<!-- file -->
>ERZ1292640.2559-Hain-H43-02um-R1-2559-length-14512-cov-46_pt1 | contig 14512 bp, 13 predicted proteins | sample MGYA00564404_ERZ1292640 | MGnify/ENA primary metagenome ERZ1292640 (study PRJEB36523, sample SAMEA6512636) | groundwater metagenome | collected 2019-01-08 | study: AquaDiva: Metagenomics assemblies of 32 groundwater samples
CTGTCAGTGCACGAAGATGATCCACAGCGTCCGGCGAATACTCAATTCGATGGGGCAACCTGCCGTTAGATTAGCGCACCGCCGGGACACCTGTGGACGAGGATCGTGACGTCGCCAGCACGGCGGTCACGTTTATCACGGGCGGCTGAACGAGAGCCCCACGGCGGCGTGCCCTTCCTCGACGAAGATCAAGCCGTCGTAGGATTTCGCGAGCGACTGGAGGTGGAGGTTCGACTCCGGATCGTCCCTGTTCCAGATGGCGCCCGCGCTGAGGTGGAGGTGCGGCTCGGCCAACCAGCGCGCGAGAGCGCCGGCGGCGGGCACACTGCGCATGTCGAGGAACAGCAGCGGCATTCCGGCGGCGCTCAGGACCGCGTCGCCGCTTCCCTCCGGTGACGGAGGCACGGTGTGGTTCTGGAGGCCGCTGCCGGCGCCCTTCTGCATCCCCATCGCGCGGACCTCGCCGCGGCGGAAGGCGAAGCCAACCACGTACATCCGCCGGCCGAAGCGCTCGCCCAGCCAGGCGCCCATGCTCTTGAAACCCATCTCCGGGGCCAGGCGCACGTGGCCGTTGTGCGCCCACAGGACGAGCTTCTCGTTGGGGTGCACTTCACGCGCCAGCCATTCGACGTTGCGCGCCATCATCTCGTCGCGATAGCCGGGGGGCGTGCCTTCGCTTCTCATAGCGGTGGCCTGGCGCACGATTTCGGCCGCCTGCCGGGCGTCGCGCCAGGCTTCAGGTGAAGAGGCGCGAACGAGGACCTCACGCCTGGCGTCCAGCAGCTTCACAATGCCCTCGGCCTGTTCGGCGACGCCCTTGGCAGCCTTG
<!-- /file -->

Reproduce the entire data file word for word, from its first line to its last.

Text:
>ERZ1292640.2559-Hain-H43-02um-R1-2559-length-14512-cov-46_pt1 | contig 14512 bp, 13 predicted proteins | sample MGYA00564404_ERZ1292640 | MGnify/ENA primary metagenome ERZ1292640 (study PRJEB36523, sample SAMEA6512636) | groundwater metagenome | collected 2019-01-08 | study: AquaDiva: Metagenomics assemblies of 32 groundwater samples
CTGTCAGTGCACGAAGATGATCCACAGCGTCCGGCGAATACTCAATTCGATGGGGCAACCTGCCGTTAGATTAGCGCACCGCCGGGACACCTGTGGACGAGGATCGTGACGTCGCCAGCACGGCGGTCACGTTTATCACGGGCGGCTGAACGAGAGCCCCACGGCGGCGTGCCCTTCCTCGACGAAGATCAAGCCGTCGTAGGATTTCGCGAGCGACTGGAGGTGGAGGTTCGACTCCGGATCGTCCCTGTTCCAGATGGCGCCCGCGCTGAGGTGGAGGTGCGGCTCGGCCAACCAGCGCGCGAGAGCGCCGGCGGCGGGCACACTGCGCATGTCGAGGAACAGCAGCGGCATTCCGGCGGCGCTCAGGACCGCGTCGCCGCTTCCCTCCGGTGACGGAGGCACGGTGTGGTTCTGGAGGCCGCTGCCGGCGCCCTTCTGCATCCCCATCGCGCGGACCTCGCCGCGGCGGAAGGCGAAGCCAACCACGTACATCCGCCGGCCGAAGCGCTCGCCCAGCCAGGCGCCCATGCTCTTGAAACCCATCTCCGGGGCCAGGCGCACGTGGCCGTTGTGCGCCCACAGGACGAGCTTCTCGTTGGGGTGCACTTCACGCGCCAGCCATTCGACGTTGCGCGCCATCATCTCGTCGCGATAGCCGGGGGGCGTGCCTTCGCTTCTCATAGCGGTGGCCTGGCGCACGATTTCGGCCGCCTGCCGGGCGTCGCGCCAGGCTTCAGGTGAAGAGGCGCGAACGAGGACCTCACGCCTGGCGTCCAGCAGCTTCACAATGCCCTCGGCCTGTTCGGCGACGCCCTTGGCAGCCTTG